On Thursday this week a court in Yekaterinburg issued a two year suspended sentence to a journalist, Aksana Panova, for extortion. The sentence came with an unheard of addition: Panova is banned from working in media for two years. That the grounds for the conviction are ropey at best is worrying enough, though unsurprising for Russia’s current judiciary, but the gag order on a journalist is a very dark sign. The case combines two threads of President Putin’s attempts to maintain control of Russia. The first is his ever-present clampdown on independent media in the country, the second is an attempt to damage any political figure who may present a threat to United Russia’s grip on power.
Aksana Panova was the founder of ura.ru, a highly successful regional news site that was well- respected as a critic of political ineffectiveness, exemplified by their highly popular campaign to improve Yekaterinburg’s roads. The website came under attack however, and was pushed into a share buyout after blackouts and computer hacks, followed by a phone call from a government agent. The buyers, Artyom Bykov and Alexei Bobrov, claimed that they had been ordered to purchase the company. The new governor of the Sverdlovsk region, Yevgeny Kuivashev (appointed directly by the Kremlin,) attempted to court Panova, both politically and romantically, apparently ringing her up to 10 times a day and texting her his declarations of love. His approaches failed. According to Yulia Latynina of Echo Moskvy:
Flying from Moscow to Yekaterinburg, he drove directly from the airport to Panova’s home to tell her the news. She came out wearing a bathrobe and he said: “You’ll be the first to know. I was appointed governor.” She snapped back: “What have you done? You’ve stolen our election. We’ll rally the people in protest.”
Kuivashev brought charges against Panova’s boyfriend, future mayor Yevgeny Roizman, and his City Without Drugs organisation, and charged her with extortion. After continued interference in the websites activities, including the arrest of their accountant, Panova and her staff left to start znak.com to carry on their work. Panova’s harassment continued, culminating in the still birth of her child following intense interrogation and sleep deprivation by investigators. Panova says that investigators were dispatched to the morgue to photograph her child to verify the death to superiors. Znak.com has continued to provide critical and thorough reporting on the region, and the campaign against Panova went on unabated, even more so once she became the campaign manager for her boyfriend’s run for mayor of Yekaterinburg. The authorities opened the online silage tanks to discredit her, including whole websites dedicated to defaming her, both professionally, and personally.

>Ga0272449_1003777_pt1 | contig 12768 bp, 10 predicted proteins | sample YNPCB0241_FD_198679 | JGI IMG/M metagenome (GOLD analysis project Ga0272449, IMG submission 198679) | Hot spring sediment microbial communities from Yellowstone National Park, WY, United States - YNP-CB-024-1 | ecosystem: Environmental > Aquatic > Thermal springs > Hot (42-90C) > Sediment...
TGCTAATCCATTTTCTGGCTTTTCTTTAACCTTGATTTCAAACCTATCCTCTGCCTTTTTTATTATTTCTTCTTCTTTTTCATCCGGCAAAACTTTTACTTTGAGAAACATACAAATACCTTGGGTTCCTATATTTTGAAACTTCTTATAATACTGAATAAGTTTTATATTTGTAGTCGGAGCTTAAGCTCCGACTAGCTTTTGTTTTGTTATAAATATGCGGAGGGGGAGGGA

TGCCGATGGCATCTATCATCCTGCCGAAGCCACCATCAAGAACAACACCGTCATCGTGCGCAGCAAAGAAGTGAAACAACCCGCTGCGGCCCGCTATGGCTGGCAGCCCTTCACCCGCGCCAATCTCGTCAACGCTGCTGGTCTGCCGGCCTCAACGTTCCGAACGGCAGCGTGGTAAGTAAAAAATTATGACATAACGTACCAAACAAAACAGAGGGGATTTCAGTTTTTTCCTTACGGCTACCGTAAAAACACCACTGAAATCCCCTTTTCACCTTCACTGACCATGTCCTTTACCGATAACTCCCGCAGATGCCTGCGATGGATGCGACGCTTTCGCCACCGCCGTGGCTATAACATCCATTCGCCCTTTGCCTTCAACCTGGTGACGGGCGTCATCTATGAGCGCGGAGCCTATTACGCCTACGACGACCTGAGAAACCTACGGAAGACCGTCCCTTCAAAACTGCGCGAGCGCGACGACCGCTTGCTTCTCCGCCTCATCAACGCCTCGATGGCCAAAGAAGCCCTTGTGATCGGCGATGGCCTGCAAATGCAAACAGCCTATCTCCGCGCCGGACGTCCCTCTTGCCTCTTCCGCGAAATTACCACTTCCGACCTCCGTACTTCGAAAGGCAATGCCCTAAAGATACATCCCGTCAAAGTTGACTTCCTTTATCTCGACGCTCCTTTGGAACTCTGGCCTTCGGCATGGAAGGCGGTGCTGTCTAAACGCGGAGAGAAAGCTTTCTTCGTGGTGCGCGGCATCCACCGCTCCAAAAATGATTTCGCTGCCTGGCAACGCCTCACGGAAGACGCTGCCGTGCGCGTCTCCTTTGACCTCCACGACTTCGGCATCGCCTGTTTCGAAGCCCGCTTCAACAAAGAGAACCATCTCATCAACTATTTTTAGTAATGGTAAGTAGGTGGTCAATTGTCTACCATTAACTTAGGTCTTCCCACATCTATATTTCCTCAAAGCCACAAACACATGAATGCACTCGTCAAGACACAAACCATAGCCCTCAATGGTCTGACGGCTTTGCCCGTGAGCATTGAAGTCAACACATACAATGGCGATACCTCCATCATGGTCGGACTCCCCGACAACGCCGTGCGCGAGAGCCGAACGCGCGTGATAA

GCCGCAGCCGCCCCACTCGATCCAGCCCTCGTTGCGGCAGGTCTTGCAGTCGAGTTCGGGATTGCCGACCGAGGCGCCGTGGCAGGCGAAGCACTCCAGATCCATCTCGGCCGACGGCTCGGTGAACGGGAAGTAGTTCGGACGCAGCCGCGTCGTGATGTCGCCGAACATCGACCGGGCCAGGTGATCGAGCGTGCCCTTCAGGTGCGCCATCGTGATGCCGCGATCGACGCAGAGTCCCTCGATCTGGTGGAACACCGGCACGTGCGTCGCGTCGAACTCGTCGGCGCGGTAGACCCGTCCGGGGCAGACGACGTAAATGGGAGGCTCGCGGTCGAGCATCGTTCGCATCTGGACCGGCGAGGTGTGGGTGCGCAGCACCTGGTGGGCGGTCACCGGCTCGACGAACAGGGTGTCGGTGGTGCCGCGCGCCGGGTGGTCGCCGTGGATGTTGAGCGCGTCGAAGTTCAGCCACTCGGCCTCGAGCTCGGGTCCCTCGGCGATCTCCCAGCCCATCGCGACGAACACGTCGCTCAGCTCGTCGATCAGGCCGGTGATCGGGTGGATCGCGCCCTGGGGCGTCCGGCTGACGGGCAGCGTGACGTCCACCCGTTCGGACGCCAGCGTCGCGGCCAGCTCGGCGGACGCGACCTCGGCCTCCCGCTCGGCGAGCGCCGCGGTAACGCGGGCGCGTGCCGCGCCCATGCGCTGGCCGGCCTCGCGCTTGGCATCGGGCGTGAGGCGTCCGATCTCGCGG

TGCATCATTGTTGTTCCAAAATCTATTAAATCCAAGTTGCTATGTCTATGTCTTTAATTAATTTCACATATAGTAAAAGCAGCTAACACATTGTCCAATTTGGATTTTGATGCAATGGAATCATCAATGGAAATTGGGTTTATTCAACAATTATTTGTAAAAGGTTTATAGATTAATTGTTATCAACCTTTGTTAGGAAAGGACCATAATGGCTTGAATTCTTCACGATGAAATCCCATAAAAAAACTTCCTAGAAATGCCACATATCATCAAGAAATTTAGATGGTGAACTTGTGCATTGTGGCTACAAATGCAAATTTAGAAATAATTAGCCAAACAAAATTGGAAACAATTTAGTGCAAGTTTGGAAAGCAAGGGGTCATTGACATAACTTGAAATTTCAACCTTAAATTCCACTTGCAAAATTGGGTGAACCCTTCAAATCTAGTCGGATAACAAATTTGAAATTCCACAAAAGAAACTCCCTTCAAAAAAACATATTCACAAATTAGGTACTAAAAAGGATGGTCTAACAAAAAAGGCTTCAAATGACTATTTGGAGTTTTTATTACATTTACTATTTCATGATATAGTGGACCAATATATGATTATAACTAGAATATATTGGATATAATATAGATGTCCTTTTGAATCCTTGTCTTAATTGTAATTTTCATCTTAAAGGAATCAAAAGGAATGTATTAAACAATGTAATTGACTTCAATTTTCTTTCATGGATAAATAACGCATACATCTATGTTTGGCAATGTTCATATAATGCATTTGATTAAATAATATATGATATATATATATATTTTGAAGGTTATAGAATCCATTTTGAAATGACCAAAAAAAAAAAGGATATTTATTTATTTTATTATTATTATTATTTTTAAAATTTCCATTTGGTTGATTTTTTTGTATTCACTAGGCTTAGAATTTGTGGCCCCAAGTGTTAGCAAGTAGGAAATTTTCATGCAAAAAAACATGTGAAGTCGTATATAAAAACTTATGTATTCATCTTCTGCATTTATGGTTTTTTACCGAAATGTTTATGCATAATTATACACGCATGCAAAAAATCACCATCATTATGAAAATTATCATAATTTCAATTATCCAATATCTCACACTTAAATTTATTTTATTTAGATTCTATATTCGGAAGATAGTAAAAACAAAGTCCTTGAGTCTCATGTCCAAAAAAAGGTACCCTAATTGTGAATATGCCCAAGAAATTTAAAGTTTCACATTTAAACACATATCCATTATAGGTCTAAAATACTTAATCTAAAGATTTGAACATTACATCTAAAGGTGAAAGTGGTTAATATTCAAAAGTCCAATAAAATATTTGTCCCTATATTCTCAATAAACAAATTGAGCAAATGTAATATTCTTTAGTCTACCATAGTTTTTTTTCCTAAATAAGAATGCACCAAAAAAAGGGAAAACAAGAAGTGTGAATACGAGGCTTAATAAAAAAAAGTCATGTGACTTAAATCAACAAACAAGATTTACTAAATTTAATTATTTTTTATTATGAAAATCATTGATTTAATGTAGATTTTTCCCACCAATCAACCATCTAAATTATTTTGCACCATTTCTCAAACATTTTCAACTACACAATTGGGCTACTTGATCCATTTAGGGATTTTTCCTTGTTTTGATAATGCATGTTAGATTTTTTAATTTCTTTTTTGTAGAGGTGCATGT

The charges of extortion, for which she has now been convicted, came from Konstantin Kremko, a businessman who claims that in 2007, Panova extorted 1 million rubles for refraining from publishing negative stories about his company. Kremko apparently remembered this crime in 2012, giving inconsistent and inaccurate testimony. Despite massive irregularities in the prosecution’s case, accusations of bogus witnesses, and a massive campaign from fellow journalists across Russia on her behalf, Panova has now been barred from working as a journalist for two years. While she is making an appeal, it seems clear that the aim of the authorities was to gag her. While the effectiveness of such an order is uncertain, (the definition of her ban does not seem to preclude blogging or correspondence with other journalists,) the move represents a new way for Russian authorities to silence dissent while claiming to be lenient. The issuing of a suspended sentence echoes that given to Alexei Nalvany during the Kirovles trial. The government may brand someone a criminal, but avoids appearing too brutal.
But beyond her work as a journalist, which angered regional authorities, it is her close relationship to Roizman which may have exposed her to threats from the Kremlin itself. Roizman is a controversial figure. His famous drug program has been haunted by reports of brutality and abuse, and indeed he has made disturbing comments about drug addicts in public that suggest little care for their rights, instead viewing them as a problem to be treated by any means necessary. There are also rumors of links to the mafia, though these are claimed by some to be smears carried out by the authorities. Roizman has been very careful to avoid open criticism of the government, claiming that he is ready to work with United Russia. But his sheer popularity and independence make him a target for the Kremlin. His genuine political power is strictly limited by the powers of the regional governor, but Roizman has recently campaigned to give Yekaterinburg, Russia’s 4th largest city, federal status. This would put the city on par with Moscow and St. Petersburg, freeing it of regional government.
Roizman’s was elected after a vote marred by allegations of fraud on behalf of Kuivashev’s campaigners. His campaign echoed that of Alexei Navalny’s for Moscow mayor at the same time. Putin’s tolerance for such independent political figures is strictly limited, and any means will be taken to discredit them. Going after a personal weak point of Roizman’s, his partner, would be a natural move for the Kremlin.
Being an independent journalist in Russia is dangerous enough without being romantically involved with a potential political challenger.